Aggie came back down wearing baggy shorts and a faded Murphy County Sheriff’s Department tee shirt, no shoes, no wig. She hugged Ryan from behind and kissed his neck. “But we’re supposed to be eating healthy,” she said.
He leaned backward to kiss the corner of her eye, holding up a white paper take-out bag. “I also got salads,” he said.
She got a beer from the refrigerator for him and a sparkling water for herself while he dished out the salads and put pizza on the plates. Grady transferred two slices—the kind without onions or pepperoni, just ground beef and cheese, the way Flash liked it—to Flash’s bowl and added some lettuce. Flash waited impatiently for it to cool.
“Any news from the FDLE?” Aggie asked.
“Still waiting for the M.E.’s report, but according to JC entomological evidence puts the time of death less than five days ago. “
Aggie helped herself to a slice of pizza from one of the plates and took a bite. “That’s bugs, right?”
“Right.” Grady put Flash’s bowl on the floor and picked up his own plate. “Also they got a match to Darby on the blood they found on the broken oar, no surprise there, and even lifted some fingerprints. They’re not showing up in the system, though, at least not yet. Did you get any lunch?”
“Almost. Pete has a new sandwich. But I had to go arrest a flasher before I could try it. Flash and I stopped for ice cream this afternoon though.”
He put another slice of pizza on her plate. “Do you want to watch the news?”
“Sure.” Aggie took another bite of pizza and they carried their plates into the living room. “How was your first class?”
“Terrific. The kids are crazy about me, but then what’s not to love?” He pointed the remote control at the television and turned the volume down to a background level. He added, “I really suck at it.”
“You’re just saying that because you don’t want to do it.”
He said, “I’m saying that because one day I might have to work with one of those kids who was trained by me, and that scares the hell out of me.”
Aggie paused with the pizza slice halfway to her mouth, looking concerned, but he interrupted before she could say anything. “How was your day? Other than the flasher, of course.”
“I went by to see Roger Darby. He’s really shaken up.”
“I don’t blame him. I feel like crap that he even got involved.”
“It wasn’t your fault. It’s his job. Anyway, I think what really upset him was JC coming by last night to interview him about the dead woman. I guess it went from being an attack from behind to an attempted murder in his mind, then.”
Grady chewed and nodded thoughtfully. “Not out of the question. You’ve got to admit, it’s fairly likely the same person did both crimes.”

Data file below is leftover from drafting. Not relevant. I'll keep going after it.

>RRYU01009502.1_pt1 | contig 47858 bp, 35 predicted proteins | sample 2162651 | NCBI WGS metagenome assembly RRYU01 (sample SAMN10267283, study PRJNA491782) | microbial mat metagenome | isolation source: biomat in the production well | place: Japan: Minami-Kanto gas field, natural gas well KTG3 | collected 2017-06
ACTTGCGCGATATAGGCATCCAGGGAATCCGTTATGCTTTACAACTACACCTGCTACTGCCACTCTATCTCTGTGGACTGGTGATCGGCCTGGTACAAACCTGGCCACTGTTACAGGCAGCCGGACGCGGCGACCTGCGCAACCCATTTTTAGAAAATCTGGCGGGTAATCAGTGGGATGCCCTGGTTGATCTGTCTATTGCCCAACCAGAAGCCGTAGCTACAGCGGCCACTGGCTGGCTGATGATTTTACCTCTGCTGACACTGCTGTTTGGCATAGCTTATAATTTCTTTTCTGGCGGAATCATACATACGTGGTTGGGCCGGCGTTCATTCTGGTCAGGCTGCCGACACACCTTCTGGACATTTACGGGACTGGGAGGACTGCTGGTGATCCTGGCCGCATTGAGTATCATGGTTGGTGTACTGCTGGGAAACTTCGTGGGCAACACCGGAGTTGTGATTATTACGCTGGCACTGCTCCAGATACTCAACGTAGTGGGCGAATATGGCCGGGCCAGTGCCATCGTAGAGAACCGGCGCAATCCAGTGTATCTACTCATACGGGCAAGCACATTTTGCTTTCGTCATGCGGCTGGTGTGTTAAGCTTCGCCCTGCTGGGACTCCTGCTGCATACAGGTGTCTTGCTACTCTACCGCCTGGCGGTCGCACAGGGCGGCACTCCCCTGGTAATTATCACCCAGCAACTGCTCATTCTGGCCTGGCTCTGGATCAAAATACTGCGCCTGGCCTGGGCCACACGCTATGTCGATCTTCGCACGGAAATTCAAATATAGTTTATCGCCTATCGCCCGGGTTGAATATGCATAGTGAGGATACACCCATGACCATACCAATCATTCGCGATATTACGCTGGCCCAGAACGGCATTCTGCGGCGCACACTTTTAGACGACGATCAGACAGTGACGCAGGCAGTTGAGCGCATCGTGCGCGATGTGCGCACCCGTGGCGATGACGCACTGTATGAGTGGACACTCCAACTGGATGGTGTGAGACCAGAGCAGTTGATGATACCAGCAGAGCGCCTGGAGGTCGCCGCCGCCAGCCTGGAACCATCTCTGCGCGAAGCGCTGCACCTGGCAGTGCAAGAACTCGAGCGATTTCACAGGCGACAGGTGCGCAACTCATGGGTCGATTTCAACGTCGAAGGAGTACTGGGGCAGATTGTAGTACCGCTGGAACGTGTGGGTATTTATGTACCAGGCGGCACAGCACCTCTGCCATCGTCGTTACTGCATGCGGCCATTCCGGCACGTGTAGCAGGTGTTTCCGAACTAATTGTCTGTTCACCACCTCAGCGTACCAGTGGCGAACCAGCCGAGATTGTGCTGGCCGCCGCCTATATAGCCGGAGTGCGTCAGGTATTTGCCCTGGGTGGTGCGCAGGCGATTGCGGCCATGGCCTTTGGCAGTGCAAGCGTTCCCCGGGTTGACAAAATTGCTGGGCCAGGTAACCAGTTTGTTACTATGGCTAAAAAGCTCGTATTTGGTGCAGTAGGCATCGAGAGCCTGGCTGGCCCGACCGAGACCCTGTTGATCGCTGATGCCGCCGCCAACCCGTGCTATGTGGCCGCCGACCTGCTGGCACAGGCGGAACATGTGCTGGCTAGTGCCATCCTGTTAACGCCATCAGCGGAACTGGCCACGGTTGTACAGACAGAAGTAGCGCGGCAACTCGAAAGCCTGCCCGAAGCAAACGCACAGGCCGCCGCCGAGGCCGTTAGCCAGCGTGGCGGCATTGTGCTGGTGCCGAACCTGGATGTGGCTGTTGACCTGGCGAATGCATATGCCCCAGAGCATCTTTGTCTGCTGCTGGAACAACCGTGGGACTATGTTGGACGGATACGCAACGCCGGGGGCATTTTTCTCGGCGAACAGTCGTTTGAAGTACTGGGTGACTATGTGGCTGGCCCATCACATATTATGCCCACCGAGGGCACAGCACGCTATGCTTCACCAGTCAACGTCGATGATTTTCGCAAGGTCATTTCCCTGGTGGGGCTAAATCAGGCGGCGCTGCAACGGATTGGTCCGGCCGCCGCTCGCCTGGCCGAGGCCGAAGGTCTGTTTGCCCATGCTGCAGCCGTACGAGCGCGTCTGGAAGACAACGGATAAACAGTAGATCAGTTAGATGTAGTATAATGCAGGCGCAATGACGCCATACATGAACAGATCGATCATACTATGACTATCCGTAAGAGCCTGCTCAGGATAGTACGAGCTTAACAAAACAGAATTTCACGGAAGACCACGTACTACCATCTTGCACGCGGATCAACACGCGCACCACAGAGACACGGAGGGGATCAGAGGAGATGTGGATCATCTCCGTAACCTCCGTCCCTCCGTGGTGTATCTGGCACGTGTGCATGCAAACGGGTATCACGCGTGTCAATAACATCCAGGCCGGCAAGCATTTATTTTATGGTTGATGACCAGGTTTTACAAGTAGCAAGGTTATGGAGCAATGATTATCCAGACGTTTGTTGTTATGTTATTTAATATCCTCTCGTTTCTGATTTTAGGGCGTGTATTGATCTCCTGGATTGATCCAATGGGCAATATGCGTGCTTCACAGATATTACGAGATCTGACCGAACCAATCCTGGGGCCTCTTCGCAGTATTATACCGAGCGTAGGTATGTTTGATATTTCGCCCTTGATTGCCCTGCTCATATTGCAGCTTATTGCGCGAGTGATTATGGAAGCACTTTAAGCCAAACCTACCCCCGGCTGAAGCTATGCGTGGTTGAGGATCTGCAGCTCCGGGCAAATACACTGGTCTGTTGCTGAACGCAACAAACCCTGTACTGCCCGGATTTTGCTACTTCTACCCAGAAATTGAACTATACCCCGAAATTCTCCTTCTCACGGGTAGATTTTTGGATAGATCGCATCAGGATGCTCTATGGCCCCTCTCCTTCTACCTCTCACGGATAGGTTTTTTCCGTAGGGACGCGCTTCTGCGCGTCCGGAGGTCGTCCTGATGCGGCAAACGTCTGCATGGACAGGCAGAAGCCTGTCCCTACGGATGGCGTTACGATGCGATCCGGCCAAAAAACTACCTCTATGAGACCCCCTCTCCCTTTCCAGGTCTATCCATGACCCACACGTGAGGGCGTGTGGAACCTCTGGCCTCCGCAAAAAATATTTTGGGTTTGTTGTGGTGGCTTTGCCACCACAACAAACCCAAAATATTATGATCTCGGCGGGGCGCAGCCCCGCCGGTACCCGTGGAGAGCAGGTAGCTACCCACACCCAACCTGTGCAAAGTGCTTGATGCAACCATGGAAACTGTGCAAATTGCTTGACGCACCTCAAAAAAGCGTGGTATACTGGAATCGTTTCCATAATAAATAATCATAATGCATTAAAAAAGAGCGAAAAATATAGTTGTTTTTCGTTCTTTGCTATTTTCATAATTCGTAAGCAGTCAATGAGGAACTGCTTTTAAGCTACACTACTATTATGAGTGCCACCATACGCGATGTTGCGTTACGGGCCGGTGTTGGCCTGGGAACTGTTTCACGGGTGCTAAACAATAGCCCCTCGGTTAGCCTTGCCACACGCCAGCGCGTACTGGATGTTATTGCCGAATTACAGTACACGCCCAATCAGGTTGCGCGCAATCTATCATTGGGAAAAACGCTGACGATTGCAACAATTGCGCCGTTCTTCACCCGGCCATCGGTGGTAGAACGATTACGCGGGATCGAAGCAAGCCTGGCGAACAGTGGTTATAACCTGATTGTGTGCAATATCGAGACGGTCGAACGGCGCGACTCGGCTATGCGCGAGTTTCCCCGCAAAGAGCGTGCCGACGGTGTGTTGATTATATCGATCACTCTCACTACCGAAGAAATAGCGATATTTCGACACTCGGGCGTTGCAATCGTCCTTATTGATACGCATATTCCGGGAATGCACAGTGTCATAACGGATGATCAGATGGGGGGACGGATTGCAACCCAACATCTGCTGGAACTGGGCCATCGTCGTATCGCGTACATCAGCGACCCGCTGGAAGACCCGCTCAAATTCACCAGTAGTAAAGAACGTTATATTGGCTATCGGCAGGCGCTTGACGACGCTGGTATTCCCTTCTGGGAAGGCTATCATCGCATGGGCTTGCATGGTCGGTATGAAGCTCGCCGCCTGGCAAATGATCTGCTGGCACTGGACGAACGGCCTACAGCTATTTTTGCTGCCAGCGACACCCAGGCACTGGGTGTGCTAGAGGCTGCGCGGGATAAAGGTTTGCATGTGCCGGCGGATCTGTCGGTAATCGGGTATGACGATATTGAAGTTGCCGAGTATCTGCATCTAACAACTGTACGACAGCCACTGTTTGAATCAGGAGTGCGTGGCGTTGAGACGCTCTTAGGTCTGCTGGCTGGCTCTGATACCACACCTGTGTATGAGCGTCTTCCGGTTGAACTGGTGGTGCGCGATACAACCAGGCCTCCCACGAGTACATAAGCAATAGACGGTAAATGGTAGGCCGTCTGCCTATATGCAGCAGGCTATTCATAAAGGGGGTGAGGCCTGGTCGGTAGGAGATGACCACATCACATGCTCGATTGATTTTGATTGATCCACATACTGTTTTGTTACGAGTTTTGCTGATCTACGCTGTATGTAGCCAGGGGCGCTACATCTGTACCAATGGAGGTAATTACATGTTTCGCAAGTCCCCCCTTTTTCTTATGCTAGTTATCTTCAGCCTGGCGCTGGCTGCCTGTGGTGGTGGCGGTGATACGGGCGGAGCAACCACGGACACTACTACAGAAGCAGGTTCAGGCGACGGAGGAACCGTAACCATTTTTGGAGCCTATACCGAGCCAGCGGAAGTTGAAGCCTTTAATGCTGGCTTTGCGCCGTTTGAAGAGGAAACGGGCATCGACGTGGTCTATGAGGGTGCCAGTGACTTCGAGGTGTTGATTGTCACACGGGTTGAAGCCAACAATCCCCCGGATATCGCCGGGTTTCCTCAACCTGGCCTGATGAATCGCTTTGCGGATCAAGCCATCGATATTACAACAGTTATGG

“Unless,” she agreed, “that deserted island has suddenly become a refuge for criminals. On the other hand...” She gave a small shrug. “If you were a criminal, that’d would be a pretty good place to hide out.”
“No way,” replied Grady. “Criminals are too lazy to rough it in the wilderness like that. They’d rather hang out downtown and make my life miserable.”
“Or get falling-down drunk on the beach and try to auction off their bikini top to the highest bidder,”
Aggie agreed, which made Grady chuckle.
Aggie ate her salad and finished a slice of pizza. Grady took the remaining pizza from her plate and almost finished his salad. Flash came in and waited for the crusts.
They watched the news for awhile: a hostage situation in Minnesota, a bomb threat in Georgia, a cop gunned down in a liquor robbery, a teenage girl from Maine believed to be kidnapped by someone she met online. Grady turned the television off. Aggie was glad.
She said, “Do you want to watch a movie?”
“Sure. You pick one out; I’ll clean up the kitchen.”
Flash went with Grady as he took the dishes to the dishwasher, just in case there were any leftovers that needed to be taken care of, and when they came back Aggie had a movie ready to go. Flash couldn’t quite follow the plot, but it made Aggie laugh a lot. Grady pretended to watch, and he smiled when she did, but mostly his eyes were on her fingers, which were curled inside of his, and the way the light from the setting sun that poured through the tall windows glinted off the two gold rings that were nestled there side by side. At one point he said, “I like this.”
She glanced at him. “The movie?”
“Being married,” he said.
She smiled and snuggled against him, her head on his shoulder. “We forgot to open the champagne,” she murmured.
“Let’s save it until we have something to celebrate.”
She looked up with a question in her eyes but he brought her fingers to his lips and kissed her wedding band. “Shh,” he said. “This is the good part.”
“Yeah, sure,” said Grady, smiling. “The movie.”
Aggie settled back to watch the images flickering the screen, and Grady watched the play of light across her face, and Flash stretched out on the sofa beside them and closed his eyes, perfectly content. Sometimes, he had learned, you had to take the quiet times where you could find them, because you never knew how long they were going to last in their business.